Here is our suggested approach to conducting the Lunar Outpost Challenge
with your students. This outline is intended to provide
you a framework from which to work. Each class setting is different,
so we welcome modifications and creativity, and we encourage you to
share “best practices” that have worked well for you so
that we can pass your ideas along to fellow teachers. Enjoy!
SET THE STAGE:
As soon as you finish assigning student IDs and implementing the Pre-Challenge
Student Survey (see Welcome letter), familiarize
your students with the purpose of the Lunar Research Station Design Challenge by exposing
them to important background information.
- Conceptual Development
- Research Stations
- How is a research station different from a habitat, settlement,
outpost (or similar places). Check dictionary definitions
and compare and contrast.
- Are there examples of research stations on Earth that exist now
? (e.g. Antarctica). What is their function? Why are they
located where they are?
- What can scientists do at a research station that they
can’t do in their offices or laboratories?
- Analog Studies
- What is an “analog”?
- Have students identify analogs in their immediate environment
(e.g. a classroom aquarium or terrarium is analogous to a fish/animal’s
natural environment, and enables them to live in a place where
they otherwise would not survive)
- How do the identified analogs “fall short” of being
a perfect analog (exactly like a lake/ocean/rainforest) ? Point
out that some deficiencies can be a hindrance (e.g. much less space
to move around) while some can be helpful (e.g. no predators, temperature
- Human requirements
- Have students identify what they need to live and work on the
Moon. The class can discuss what things are really needed
to survive (e.g. oxygen, food, warmth, waste handling, transportation,
communication both local and to Earth) and what isn’t (e.g.
TV, video games, fast food). Working
requires being able to go “outside” and explore areas
away from the living quarters.
- A follow-on discussion may involve what becomes necessary when
traveling the long distance to the moon and spending months away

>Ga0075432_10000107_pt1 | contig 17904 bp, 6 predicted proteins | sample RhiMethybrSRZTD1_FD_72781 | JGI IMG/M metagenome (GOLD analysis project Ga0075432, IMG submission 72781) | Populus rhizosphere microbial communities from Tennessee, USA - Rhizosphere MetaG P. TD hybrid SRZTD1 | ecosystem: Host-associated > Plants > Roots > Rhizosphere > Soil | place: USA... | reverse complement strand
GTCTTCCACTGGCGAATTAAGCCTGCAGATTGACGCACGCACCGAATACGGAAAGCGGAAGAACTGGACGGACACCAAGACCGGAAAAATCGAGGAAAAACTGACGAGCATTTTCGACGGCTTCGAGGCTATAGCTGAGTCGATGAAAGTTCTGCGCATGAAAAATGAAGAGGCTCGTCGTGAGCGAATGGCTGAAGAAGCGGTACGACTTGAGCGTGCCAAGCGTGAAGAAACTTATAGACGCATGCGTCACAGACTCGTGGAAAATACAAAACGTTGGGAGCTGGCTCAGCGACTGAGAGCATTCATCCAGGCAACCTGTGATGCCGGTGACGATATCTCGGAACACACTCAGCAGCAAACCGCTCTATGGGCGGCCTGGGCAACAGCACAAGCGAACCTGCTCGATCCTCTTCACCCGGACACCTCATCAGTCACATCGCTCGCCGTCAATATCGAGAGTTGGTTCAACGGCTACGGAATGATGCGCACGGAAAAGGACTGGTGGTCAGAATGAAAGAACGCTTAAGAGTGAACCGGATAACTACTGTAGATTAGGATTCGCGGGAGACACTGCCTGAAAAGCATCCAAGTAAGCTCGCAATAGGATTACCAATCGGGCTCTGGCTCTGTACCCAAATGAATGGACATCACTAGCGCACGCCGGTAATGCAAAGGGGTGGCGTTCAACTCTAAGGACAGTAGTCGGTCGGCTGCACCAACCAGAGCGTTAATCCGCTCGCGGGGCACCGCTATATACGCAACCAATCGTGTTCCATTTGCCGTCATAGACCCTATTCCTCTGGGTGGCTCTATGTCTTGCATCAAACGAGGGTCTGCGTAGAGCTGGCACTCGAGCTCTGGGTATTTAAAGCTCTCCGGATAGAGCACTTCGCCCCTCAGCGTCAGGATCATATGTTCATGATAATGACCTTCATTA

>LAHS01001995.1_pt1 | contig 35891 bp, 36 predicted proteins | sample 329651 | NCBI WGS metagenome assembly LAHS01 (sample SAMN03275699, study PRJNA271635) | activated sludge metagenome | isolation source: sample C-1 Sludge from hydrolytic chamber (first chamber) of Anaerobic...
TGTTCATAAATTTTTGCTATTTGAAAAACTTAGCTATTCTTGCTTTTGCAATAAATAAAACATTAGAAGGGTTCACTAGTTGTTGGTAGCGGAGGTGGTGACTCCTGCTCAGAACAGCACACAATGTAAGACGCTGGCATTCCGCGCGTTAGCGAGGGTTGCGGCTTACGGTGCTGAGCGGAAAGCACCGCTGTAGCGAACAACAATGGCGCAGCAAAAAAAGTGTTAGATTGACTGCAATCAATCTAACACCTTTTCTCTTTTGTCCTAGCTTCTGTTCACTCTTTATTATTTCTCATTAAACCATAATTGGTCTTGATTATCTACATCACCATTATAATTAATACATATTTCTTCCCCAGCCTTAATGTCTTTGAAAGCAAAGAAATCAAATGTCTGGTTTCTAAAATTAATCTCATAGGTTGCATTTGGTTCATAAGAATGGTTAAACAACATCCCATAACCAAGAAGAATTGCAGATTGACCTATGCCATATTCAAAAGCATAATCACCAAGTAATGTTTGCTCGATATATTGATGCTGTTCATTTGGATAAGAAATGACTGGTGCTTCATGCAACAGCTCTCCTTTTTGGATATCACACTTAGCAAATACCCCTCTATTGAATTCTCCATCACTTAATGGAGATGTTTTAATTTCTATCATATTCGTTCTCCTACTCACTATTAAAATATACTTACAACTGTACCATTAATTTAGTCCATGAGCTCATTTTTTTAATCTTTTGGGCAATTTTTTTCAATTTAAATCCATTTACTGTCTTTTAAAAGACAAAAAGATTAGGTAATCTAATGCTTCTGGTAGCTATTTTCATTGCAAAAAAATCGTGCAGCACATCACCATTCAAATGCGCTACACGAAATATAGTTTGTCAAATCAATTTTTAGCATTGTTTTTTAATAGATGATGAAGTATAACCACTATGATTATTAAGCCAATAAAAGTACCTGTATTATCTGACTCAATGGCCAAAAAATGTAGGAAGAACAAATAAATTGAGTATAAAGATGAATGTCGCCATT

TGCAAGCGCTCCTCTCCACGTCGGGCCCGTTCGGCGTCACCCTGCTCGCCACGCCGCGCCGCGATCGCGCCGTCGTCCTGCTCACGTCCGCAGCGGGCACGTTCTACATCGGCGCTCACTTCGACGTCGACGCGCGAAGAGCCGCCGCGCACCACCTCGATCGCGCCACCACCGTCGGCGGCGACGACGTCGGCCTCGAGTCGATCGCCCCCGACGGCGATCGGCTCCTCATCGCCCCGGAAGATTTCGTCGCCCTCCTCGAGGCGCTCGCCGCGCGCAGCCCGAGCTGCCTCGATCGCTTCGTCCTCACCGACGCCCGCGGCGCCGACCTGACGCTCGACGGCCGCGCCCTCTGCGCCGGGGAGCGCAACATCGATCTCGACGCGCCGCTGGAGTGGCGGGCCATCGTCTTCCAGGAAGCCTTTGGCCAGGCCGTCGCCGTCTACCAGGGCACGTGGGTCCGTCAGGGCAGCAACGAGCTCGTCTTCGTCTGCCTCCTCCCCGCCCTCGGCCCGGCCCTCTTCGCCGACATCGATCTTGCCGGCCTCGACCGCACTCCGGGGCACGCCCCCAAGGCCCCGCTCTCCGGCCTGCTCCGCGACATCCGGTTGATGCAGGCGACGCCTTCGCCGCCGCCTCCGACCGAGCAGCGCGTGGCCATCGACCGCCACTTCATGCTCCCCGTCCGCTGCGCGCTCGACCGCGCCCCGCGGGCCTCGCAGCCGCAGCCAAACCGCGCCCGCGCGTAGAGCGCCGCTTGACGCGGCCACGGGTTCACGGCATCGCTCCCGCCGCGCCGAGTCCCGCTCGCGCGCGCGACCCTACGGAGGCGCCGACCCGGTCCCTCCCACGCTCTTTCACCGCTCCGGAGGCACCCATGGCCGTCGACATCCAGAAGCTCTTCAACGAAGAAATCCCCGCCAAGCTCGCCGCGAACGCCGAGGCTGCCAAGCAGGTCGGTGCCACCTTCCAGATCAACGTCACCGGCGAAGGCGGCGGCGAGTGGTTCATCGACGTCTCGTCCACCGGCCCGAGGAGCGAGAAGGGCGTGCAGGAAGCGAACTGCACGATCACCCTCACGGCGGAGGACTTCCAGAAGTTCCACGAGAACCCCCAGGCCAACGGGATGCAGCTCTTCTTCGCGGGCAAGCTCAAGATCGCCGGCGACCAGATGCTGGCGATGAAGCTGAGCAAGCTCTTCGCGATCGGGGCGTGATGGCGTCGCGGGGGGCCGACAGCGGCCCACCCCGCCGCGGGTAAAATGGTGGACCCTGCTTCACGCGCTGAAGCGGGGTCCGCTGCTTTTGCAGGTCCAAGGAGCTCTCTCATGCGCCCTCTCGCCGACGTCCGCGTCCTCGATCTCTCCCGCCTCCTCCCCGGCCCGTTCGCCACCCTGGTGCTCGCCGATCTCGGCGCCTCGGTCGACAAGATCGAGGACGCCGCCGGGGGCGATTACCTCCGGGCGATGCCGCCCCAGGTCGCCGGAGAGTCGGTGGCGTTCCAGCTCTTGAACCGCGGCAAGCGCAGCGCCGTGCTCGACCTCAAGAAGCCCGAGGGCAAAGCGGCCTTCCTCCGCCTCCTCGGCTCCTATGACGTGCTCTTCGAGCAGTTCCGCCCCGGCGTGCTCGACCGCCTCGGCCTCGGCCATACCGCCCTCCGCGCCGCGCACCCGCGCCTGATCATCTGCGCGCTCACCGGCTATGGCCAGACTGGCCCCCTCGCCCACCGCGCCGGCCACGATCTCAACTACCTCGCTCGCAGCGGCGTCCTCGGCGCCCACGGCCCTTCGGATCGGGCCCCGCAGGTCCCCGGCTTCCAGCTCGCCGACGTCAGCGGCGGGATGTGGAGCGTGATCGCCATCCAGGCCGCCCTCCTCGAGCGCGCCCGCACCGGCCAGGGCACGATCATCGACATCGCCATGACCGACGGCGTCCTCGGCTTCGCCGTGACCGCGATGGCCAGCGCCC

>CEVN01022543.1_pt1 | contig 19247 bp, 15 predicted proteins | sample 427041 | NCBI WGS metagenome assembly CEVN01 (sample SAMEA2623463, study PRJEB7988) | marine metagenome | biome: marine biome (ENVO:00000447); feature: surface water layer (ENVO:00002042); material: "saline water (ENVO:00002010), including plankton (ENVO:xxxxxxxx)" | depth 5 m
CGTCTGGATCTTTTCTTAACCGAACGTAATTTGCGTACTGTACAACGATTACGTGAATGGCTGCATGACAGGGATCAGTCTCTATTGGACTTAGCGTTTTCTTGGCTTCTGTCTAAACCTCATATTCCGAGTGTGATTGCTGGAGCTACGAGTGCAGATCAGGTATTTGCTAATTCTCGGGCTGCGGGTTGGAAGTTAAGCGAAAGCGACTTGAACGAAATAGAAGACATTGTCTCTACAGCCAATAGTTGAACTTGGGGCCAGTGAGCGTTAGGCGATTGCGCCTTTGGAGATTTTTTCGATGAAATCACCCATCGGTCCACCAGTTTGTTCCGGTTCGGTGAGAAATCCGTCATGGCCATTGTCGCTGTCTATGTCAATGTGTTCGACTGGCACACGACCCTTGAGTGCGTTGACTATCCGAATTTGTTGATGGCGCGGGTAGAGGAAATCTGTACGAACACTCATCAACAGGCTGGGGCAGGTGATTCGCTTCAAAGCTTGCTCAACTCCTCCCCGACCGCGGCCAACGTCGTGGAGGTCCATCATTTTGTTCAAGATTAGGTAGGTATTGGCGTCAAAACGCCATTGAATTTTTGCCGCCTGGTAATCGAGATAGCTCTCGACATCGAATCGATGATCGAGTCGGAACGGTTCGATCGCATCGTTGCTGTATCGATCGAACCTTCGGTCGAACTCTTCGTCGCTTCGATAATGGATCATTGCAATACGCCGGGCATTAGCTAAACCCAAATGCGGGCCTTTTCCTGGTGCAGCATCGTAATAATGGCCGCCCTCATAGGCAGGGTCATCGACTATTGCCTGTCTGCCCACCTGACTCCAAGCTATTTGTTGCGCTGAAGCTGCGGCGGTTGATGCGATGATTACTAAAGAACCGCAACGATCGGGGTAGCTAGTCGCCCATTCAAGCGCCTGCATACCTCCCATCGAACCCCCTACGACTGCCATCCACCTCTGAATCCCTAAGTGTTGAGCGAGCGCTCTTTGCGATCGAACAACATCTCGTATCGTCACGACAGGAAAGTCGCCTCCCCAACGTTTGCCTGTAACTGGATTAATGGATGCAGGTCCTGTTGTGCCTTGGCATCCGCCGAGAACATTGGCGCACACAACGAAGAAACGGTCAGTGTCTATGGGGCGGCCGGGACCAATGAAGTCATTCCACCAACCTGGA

from home (e.g. communication with family, entertainment – human
- A further discussion may involve trade-offs between size/weight
and transportation to the moon, power requirements and availability,
transporting cargo to the moon and utilizing lunar resources (“in-situ
- Lunar Environment
- How is the lunar environment different from Earth’s?
- Identify what human living and working requirements are not met
by the lunar environment.
- Design Development
- Where in your immediate area would be the best place to build
a lunar analog research station?
- Be able to explain why this site was selected.
- What are the strengths and weaknesses of your location?
- Energy and Life Support
- How will your design support energy requirements for heating/cooling,
cooking, working, lighting, communication etc.
- How will your design provide life support, e.g. oxygen, warmth,
- What provisions will you make for recycling waste.
- Human factors
- How will your design support recreation, privacy, social areas,
quiet areas, communication with home, etc.?
- How will you communicate with personnel in the field?
- How will you provide for communications to Earth?
- Exploration and EVA Activities
- How will your design support entry/exit from the living quarters
to the outside, transportation on the surface, spacesuits,
exploration equipment, etc.
- Research station architecture and materials
- Prepare a floor plan of your research station and any outside
support structures (e.g. garage, storage areas)
- Will your research station be above or below ground ?
- What materials will you use to build the station ? Why?
- How will you protect the explorers from radiation, exposure to
- How will you protect equipment from dust, exposure to heat/cold,
- How will you protect the Moon from contamination from humans?
- How will you deal with carbon dioxide, grey water, toxic waste,
Browse the list of teacher articles
Browse the list of considerations to stimulate discussion and design
Browse digital pictures and field journals from the Mars Desert Research
Read about the purpose of the MDRS
Read journals about what types of work go on in an analog station
Explore the following links with your students:
Get to know the MDRS crew members
What is a Mars analog?
More about Mars analogs
Helpful background research
Learn more about Spaceward Bound and investigate the resources offered
by that program http://quest.nasa.gov/projects/spacewardbound/
What does it take for a world to be habitable to humans?
students in grades 5-8 to explore this question through interactive
investigations in astronomy, geology, atmospheric science, and biology.
and use the online Quest program "What's the Difference?" to
compare and contrast the conditions on Moon with those of Earth. Solar
System Explorer is a scaled-down version of "What's the
which can be used to compare the Moon and Earth. Download and expand
into new folder all of the files received:
PC Version (here)
Mac Version (here)